The idea of teachers pulling money out of their own pockets to buy devices and services for teaching is not new in the Philippines. But how come this has never been resolved despite the Digital Rise Program which is in line with the President’s directive to move towards online and digital learning. This is the Department of Education’s (DepEd) response towards the direction of providing all schools with the appropriate IT equipment, including laptops for all public school teachers.

A recent study of the National Research Council of the Philippines (NRCP) bared proof of the reality of how DepEd teachers are using their personal money to acquire devices such as laptop computer, mobile phone, printer, and similar gadgets, or services like internet connection needed to facilitate teaching and learning.

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Dr. Celina P. Sarmiento, project leader and NRCP Division of Governmental, Educational and International Policies, presents the result of their study on Emergency Remote Teaching Experiences brought by COVID-19 on July 21, 2021 via online.

Dr. Celina P. Sarmiento of the Philippine Normal University and member of NRCP Division of Governmental, Educational and International Policies, looked into the 28,859 DepEd teachers’ (Kinder to Grade 6 – 18,883; Grade 7 – 10 (Junior High School) – 7,702; Grade 11 – 12 (Senior High School) – 2,324) experiences brought by COVID-19 pandemic. The results of the study were presented on July 21, 2021 during the NRCP’s 9th Kapakanan ng Tao sa Oras ng Pandemya (KTOP)-COVID Series titled, Emergency Remote Teaching Experiences brought by COVID-19. Below figure shows how teachers spend own money out of their salaries on school related expenses.

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Figure 1. Devices/services teachers acquired using personal money.

The study also showed the current emergency remote teaching modalities as follows:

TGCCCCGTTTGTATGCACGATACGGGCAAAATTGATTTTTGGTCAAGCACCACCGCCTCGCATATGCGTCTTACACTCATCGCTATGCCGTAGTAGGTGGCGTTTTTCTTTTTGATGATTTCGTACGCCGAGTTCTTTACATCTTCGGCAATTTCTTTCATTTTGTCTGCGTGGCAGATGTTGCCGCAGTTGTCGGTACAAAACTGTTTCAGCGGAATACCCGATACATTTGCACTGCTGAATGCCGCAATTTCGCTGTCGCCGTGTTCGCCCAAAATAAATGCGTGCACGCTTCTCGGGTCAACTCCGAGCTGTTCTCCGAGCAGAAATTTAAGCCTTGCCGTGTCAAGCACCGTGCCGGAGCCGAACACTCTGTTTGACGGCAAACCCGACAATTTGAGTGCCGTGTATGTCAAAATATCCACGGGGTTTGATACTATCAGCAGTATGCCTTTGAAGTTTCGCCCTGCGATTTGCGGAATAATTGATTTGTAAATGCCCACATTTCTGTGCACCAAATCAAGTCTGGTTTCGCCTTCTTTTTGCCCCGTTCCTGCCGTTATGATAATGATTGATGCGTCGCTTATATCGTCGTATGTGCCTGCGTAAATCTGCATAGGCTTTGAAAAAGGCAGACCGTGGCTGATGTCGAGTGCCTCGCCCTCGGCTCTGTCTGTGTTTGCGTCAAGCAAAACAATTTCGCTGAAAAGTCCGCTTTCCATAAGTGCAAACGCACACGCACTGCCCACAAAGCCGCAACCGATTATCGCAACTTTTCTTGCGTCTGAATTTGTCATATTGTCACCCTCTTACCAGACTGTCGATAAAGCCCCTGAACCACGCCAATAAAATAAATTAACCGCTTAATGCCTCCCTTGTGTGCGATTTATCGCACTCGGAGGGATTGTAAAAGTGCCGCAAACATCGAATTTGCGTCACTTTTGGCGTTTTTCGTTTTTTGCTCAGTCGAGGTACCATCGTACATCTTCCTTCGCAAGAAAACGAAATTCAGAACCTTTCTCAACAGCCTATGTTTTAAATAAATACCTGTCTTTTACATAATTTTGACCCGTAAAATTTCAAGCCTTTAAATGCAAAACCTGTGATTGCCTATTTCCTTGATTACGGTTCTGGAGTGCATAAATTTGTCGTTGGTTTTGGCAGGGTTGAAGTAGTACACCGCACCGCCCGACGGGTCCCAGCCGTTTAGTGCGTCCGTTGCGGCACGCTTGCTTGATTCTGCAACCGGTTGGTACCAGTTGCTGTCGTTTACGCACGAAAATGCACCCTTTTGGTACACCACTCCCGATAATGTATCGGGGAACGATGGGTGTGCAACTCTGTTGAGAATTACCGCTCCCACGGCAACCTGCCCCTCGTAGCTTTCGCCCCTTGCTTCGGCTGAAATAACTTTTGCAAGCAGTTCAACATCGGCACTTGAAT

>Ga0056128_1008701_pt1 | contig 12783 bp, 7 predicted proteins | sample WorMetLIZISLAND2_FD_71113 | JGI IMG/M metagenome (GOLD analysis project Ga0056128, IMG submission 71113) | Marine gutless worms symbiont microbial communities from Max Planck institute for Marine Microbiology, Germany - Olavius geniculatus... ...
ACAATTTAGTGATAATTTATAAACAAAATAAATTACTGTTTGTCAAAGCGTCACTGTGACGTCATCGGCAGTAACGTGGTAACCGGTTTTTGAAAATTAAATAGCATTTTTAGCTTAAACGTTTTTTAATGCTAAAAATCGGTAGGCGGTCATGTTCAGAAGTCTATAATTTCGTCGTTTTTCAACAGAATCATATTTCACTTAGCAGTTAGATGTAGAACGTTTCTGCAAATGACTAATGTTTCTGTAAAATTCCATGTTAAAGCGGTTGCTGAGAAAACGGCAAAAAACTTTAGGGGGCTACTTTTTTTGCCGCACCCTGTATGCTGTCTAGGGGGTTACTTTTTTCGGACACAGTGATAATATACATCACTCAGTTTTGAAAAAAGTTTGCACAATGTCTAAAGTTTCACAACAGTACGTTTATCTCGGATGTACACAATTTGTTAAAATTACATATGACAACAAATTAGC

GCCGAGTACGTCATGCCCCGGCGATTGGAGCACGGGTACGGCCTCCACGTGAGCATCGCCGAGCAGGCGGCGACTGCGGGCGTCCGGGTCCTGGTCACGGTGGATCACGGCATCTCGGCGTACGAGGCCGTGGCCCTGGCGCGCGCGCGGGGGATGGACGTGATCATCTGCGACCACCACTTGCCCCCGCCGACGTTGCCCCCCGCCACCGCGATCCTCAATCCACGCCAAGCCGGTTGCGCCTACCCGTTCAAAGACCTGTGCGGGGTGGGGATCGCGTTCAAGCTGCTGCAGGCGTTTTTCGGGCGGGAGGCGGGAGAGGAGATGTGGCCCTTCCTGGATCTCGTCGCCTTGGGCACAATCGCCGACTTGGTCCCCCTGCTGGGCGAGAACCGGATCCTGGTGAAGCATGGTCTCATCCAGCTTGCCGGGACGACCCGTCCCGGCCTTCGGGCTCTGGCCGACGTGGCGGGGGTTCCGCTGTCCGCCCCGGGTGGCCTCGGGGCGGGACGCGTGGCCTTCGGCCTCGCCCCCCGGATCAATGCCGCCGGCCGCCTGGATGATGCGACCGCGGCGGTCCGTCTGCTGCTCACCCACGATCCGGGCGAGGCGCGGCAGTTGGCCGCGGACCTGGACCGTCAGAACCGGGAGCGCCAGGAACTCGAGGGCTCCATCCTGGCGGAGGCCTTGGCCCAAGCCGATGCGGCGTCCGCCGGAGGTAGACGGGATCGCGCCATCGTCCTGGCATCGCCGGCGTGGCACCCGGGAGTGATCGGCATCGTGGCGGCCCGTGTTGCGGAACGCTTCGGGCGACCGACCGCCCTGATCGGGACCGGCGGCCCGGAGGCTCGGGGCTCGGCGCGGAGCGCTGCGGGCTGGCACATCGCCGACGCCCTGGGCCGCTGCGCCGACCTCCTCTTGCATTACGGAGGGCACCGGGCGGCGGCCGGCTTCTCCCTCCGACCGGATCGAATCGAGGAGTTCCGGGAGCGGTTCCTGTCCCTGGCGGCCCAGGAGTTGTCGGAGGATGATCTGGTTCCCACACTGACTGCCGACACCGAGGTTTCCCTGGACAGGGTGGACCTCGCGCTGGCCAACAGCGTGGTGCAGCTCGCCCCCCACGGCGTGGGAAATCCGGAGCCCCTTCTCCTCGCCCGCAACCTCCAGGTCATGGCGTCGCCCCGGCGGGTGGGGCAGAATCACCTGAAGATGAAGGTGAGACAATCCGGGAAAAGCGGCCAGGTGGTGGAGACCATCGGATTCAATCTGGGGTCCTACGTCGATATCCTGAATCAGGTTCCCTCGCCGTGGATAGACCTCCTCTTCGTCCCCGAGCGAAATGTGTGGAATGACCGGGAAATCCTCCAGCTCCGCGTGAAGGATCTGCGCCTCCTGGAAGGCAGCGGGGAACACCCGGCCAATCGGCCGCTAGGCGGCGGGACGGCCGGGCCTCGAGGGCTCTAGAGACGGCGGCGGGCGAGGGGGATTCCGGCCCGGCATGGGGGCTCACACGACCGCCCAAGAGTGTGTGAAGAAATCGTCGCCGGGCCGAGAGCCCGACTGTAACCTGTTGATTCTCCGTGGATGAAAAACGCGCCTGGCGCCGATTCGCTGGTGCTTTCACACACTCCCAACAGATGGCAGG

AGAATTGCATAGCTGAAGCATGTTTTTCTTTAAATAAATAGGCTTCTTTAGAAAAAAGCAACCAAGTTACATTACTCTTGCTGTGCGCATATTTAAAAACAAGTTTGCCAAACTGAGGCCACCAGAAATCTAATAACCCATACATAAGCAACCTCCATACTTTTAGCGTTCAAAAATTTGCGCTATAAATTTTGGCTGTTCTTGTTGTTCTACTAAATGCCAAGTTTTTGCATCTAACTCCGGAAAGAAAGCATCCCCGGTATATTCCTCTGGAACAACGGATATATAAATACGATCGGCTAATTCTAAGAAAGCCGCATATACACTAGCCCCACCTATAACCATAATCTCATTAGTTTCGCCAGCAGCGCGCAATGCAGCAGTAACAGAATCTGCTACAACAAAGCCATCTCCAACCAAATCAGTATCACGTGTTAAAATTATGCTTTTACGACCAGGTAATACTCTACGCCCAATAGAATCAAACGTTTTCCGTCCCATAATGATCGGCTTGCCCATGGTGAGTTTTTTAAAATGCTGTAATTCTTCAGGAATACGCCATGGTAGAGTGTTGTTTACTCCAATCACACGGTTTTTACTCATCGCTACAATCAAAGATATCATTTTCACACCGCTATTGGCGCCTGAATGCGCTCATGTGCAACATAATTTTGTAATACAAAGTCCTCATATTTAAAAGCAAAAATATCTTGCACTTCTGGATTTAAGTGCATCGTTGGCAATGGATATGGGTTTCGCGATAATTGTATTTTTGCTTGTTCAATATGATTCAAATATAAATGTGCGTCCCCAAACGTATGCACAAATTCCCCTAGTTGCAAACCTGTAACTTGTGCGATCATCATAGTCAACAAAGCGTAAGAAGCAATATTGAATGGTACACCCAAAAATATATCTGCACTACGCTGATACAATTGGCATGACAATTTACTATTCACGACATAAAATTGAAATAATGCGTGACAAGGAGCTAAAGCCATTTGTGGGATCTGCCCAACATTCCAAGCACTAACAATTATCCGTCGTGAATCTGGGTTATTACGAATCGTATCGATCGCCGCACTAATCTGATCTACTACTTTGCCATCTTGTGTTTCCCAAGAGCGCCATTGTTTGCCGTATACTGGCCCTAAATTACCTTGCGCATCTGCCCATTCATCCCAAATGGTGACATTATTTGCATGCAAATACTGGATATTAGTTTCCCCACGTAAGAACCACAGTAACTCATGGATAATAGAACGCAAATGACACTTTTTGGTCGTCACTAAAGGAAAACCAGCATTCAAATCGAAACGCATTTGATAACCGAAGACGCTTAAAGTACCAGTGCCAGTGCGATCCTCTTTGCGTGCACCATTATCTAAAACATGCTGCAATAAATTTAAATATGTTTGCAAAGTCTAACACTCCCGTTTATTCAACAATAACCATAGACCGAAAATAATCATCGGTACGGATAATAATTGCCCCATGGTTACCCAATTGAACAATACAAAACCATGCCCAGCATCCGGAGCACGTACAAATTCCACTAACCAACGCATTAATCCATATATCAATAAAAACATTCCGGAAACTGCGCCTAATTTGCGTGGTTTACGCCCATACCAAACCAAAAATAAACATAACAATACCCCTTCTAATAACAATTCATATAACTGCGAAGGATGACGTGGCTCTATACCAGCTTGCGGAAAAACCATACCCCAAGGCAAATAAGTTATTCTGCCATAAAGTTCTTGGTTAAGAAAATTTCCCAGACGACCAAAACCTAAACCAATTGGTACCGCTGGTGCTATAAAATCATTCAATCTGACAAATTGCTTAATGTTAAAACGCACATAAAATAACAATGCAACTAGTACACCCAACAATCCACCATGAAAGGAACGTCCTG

1. Distance Learning (Online and Offline Digital Modules, TV+Radio+Printed Modules, Printed Modules)
  2. Blended Learning (TV+Radio+Digital & Printed Modules)
  3. Home Schooling

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Figure 2. Remote teaching modality experienced by teachers.

As shown in above figure, majority of the remote teaching modality experienced by teachers is distance learning through printed modules. Synchronous and asynchronous online meeting/activities teaching modalities come next. It was also found that 43.55% of the teachers are reporting to school thrice a week.

According to Sarmiento, majority of the teachers are from the rural areas where common internet connection used is mobile data. It is known that mobile data are capped per day that is why many of the teachers have difficulties in delivering remote lessons. With this, internet access, connectivity, and speed were among the challenges of the teachers compared to those who have fiber connection.

As for the level of confidence in a remote environment, majority of the teachers are hopeful, even if they did not do it before, and they are willing to learn (62.89%). The respondents also shared that they are somewhat comfortable (33.98) with the remote teaching. Many (40.29%) of them had attended one to two trainings.

Meanwhile, laptop and mobile phone/smart phone top among the devices used for remote teaching, as shown in Figure 3.

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Figure 3. Devices teachers use for remote teaching.

The Google Meet, Facebook, Zoom, Google Classroom, and MS Teams are among the applications teachers had learned to use for remote teaching while the widely known Facebook Messenger is the top channel used to communicate with colleagues and students. Also, the teachers are providing feedback to students once a week. The study show more than 90% of the teachers said that the students need remediation because students learn lesser these days. It was found out that majority of the students are having problems too with the remote learning.

The Council, as a science advisory council to the government, suggests that DepEd assists the teachers. According to the Council’s Executive Director Marieta Banez Sumagaysay, the study has given a picture of the teachers' plight in implementing emergency teaching options.

"The results of the study convey to the DepEd the promotion of work-life balance among teachers, as well as project systems and strategies that will aid in bridging to the 'new normal'," Sumagaysay said.

Aside from these, the following were recommended for the benefit of the teachers and learners:

  • Additional budget for the mobile internet allowance
  • Privileges in mobile companies
  • Guidelines and protocols on using Facebook and Messenger as these are not really safe to use to share students’ grades, crucial information, among others
  • Empower, increase teachers’ knowledge, and equip them with technologies they need
  • Support from their students
  • Make sure that schools are future-ready
  • Re-imagine student as an independent learner, re-imagine the teacher education by providing their needs

This webinar was participated by almost 467 (177 – male, 290 – female) participants including NRCP members, DOST agencies, LGUs, state colleges and universities, academe, media, city health offices, Congress and DepEd.